2. Learn to spell. More and more I see advertising, spelling, and “professional” emails from corporations or businesses with spelling and grammatical mistakes ranging from synonym-abuse to apocalyptic apostrophes. When advised, the offenders also tend to have a very defensive response, as though I’ve attacked the very force which holds them together. No, I don’t claim to be the king of spelling and grammar but I did put the time and effort in to get it right, or close to it anyway. All I ask is that you know which “your” to use and when NOT to use an apostrophe. As I write this, I wonder how many people even know how to spell apostrophe. If presented with the written word, would they say ape’-oh-strohf?
  3. Quiet down. We have telephones, radios and sign language in our modern world. Yelling is not necessary to even the furthest of people unless lacking the aforementioned tools and proximity to your target audience. 2 kids in the back seat of a van need not yell to each other.
  4. Walk behind people. If you see someone with their family, one of the parents usually walks behind them all so as to keep them visible. Don’t walk through the middle of it! It’s rude, inconsiderate and dangerous. Alter your course a few degrees so you can pass behind them. I teach my kids the same behaviour.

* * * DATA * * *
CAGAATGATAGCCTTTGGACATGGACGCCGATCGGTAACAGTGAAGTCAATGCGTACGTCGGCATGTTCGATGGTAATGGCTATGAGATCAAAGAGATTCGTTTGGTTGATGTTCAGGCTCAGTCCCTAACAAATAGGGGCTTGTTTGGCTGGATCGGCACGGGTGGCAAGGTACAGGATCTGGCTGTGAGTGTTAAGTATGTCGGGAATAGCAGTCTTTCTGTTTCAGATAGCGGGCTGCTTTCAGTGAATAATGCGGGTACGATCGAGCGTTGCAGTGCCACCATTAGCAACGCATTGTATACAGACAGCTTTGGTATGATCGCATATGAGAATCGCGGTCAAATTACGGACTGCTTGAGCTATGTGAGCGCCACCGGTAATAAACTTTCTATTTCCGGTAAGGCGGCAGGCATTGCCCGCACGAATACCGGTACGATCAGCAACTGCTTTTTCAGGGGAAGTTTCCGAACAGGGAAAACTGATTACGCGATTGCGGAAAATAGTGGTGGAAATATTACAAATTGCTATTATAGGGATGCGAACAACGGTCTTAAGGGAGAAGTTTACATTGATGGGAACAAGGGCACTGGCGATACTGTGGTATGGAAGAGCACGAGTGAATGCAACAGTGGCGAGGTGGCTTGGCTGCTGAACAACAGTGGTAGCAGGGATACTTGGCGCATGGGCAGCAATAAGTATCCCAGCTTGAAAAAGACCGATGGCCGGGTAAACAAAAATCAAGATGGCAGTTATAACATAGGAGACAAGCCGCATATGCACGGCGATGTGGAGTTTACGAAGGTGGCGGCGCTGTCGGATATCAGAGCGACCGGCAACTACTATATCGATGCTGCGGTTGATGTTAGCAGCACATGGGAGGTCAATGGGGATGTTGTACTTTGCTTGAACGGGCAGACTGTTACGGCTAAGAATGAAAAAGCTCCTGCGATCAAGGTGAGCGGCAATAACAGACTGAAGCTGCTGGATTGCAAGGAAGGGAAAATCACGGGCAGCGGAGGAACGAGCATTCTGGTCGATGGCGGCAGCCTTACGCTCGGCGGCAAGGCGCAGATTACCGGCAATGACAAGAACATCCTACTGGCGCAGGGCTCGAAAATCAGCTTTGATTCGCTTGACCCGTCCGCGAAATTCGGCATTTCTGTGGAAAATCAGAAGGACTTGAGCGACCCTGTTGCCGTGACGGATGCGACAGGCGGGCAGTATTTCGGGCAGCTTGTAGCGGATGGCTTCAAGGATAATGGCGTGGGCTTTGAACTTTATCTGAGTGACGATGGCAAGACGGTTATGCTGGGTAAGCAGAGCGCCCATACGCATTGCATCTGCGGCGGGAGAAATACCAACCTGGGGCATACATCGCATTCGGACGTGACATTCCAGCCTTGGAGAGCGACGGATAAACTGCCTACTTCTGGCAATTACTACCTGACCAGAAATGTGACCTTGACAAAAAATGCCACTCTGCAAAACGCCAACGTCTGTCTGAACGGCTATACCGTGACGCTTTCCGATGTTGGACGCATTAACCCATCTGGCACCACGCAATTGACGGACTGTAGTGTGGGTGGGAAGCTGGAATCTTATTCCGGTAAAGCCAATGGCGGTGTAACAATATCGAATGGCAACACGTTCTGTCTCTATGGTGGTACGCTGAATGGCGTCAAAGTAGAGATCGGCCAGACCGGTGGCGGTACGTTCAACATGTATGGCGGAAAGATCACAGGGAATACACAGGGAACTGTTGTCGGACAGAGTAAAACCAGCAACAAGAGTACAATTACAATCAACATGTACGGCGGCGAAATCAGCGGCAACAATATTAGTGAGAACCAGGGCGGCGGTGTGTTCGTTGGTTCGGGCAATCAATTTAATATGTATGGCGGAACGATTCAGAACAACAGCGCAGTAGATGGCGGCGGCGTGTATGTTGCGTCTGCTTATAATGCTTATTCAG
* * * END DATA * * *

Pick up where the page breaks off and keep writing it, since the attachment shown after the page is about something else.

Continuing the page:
5. Give a complete answer. I do the opposite of this in a joking way, but if there’s one thing I’ve learned in life it’s to give a complete answer that encompasses all scenarios. We want the complete picture. Teach the man to fish for pete’s sake.
  6. This relates to #5: Ask a complete question! I admit, I’m a bit extreme in this respect where I cannot understand the context of someone walking up to me and asking me “What ever happened with the thing about the thing?” Is it too much to say, “Hey, last week we were talking about how this guy here was having trouble with that knick knack but you were going to look into it. Have you found anything yet?”.
  7. July 26, 2010 – Pick up your feet when you walk. So many people drag their feet while they walk, sometimes the toes get dragged and other times its the heel. Is it really so much work to completely remove your foot from terra-firma to get it in front of the other one? Wouldn’t you think it was more work to drag the rubber along the sidewalk? Think about it, you’re applying force to overcome sliding friction between two surfaces that are designed to grip each other when introduced. Would you gladly drag one locked-up wheel on your car because you’re too lazy to get it fixed? New concept people: the friction between your foot and air is MUCH lower than the friction between your rubber sole and concrete. Besides, think of the money you’ll save on shoes.